What’s the difference between machine learning and artificial intelligence (AI)?
Do these new terms have measurable impact on the state of cybersecurity today?
What’s stopping businesses from adopting AI?
RSA security solutions VP Ben Desjardins answers the big questions about AI’s potential to help secure businesses.
Generally, the most common misconception is that AI and machine learning are the same thing, when in fact the latter is a subset of the former.
In the context of cybersecurity, AI is the application of insights that can be executed through automated action.
The misconception leads to the idea that AI has the potential to go rogue and execute unintended actions.
Therefore, it’s important to understand machine learning takes two forms: supervised and unsupervised.
A supervised process is when humans define the means of categorisation, whereas unsupervised is when humans still control if and how the insights from the machine learning process of data are applied to specific actions.
AI (and machine learning) have been assisting cybersecurity for some time.
In fact, some might consider the biggest misconception of AI is that the technology and application in cybersecurity are new when in-fact both AI and machine learning have been implemented for quite some time.
However, now organisations are capable of leveraging AI as the technologies have advanced to a point where they address critical issues in cybersecurity.
AI has great potential to automate repeatable security actions and help organisations address the skills gap within security operations.
One of the biggest challenges I hear practitioners voice is cutting through the marketing jargon around AI to really understand how these models work and their potential impact within their organisations.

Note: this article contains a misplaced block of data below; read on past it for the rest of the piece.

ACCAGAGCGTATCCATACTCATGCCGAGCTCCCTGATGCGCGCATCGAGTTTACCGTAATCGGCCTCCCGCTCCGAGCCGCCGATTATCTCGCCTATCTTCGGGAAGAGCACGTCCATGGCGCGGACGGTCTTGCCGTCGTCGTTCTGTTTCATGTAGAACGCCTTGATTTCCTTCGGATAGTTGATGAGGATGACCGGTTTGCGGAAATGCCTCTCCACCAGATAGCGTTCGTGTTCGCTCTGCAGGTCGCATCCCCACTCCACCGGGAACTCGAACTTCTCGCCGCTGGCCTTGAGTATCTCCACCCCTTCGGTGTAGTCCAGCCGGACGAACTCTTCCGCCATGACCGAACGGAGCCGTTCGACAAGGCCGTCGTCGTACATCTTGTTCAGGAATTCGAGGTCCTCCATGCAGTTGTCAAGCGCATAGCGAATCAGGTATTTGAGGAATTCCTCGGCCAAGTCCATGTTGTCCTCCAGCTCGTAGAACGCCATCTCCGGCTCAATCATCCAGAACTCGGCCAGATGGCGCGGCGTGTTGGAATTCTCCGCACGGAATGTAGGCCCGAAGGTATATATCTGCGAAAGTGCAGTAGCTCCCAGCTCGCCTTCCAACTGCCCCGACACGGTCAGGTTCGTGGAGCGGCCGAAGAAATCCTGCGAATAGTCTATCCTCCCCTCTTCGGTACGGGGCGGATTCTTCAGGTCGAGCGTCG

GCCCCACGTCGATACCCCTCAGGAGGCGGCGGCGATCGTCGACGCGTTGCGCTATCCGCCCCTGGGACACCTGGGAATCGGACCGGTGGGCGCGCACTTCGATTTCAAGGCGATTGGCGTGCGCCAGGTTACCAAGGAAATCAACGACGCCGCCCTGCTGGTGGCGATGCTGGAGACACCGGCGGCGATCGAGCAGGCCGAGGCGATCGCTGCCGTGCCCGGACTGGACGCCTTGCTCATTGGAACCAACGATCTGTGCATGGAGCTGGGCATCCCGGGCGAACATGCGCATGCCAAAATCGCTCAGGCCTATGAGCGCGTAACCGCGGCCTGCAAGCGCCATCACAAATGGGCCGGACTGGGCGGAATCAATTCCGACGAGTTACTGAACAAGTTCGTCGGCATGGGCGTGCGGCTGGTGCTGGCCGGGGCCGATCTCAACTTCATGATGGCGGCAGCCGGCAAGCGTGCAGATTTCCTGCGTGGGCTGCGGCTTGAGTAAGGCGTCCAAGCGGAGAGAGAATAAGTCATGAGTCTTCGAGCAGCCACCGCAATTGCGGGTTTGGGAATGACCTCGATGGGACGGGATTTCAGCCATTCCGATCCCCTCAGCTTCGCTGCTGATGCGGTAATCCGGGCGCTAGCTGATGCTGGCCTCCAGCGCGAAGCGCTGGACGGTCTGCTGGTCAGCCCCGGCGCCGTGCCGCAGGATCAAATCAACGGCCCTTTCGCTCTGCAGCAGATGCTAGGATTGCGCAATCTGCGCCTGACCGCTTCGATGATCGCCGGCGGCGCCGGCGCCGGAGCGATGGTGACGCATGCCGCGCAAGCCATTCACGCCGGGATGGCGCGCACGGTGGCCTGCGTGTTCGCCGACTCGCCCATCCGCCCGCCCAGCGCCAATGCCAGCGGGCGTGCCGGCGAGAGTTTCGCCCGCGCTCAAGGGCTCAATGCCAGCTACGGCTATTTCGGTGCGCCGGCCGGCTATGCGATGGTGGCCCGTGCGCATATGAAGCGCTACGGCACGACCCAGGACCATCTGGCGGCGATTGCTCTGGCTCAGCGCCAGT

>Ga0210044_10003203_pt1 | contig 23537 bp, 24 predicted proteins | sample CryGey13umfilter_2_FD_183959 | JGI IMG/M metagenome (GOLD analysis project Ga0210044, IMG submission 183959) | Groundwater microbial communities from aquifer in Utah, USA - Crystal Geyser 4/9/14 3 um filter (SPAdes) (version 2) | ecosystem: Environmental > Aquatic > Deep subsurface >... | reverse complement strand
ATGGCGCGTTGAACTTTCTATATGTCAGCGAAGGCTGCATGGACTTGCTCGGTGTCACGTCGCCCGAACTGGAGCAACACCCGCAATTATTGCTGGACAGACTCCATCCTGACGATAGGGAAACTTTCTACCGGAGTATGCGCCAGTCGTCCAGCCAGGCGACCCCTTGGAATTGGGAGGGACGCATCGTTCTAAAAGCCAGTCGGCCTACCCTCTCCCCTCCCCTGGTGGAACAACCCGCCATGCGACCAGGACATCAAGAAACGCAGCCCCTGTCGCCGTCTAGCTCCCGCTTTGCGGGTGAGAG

Some solutions with elements of AI or machine learning get presented like a “black box”, with a lot of mystery around the algorithms and models.
Users should test these models against specific valuable use cases they have identified.
Finally, while having cool new tech is great, getting true value comes from connecting the security insights and actions within a real business context.
At RSA, we’ve been using machine learning for quite some time.
Again, the science has advanced significantly but is not entirely new.
An example includes using machine learning models to detect fraudulent transactions based on the analysis of large data sets of transactions.
Many fraudulent transactions hold similar characteristics that can be identified and correlated through pattern analysis.
Another area is around user behaviours both in the way they try to access (authenticate into) systems or applications, as well as the behaviours they exhibit once authenticated.
More advanced models apply deeper insights to identify anomalies that can be blocked or investigated.
As an example, our security solution can learn behaviours, such as the usual time a user accesses the system and their location.
So if a cybercriminal from a foreign location attempts to access the system, it will prompt an authentication request.
As the science around AI and machine learning advances along with the valuable application, its impact will continue to grow.
Digital transformation is yielding huge amounts of data which all needs analysing and processing to identify patterns.
Being able to crack this will be key.
Combined with broad and deep visibility, metadata can help identify issues and alerts that are associated with the same attack campaign.
As the above capabilities of AI applied to cybersecurity advance, the technology has the potential to help security teams better keep pace with the fast-evolving threat landscape.
Protection from modern threats requires a combination of machine learning driven AI to analyse traffic and behaviours, and accurately detect attacks as well as automate responses to threats when possible.
Therefore, security analysts can focus on higher level tasks and investigations.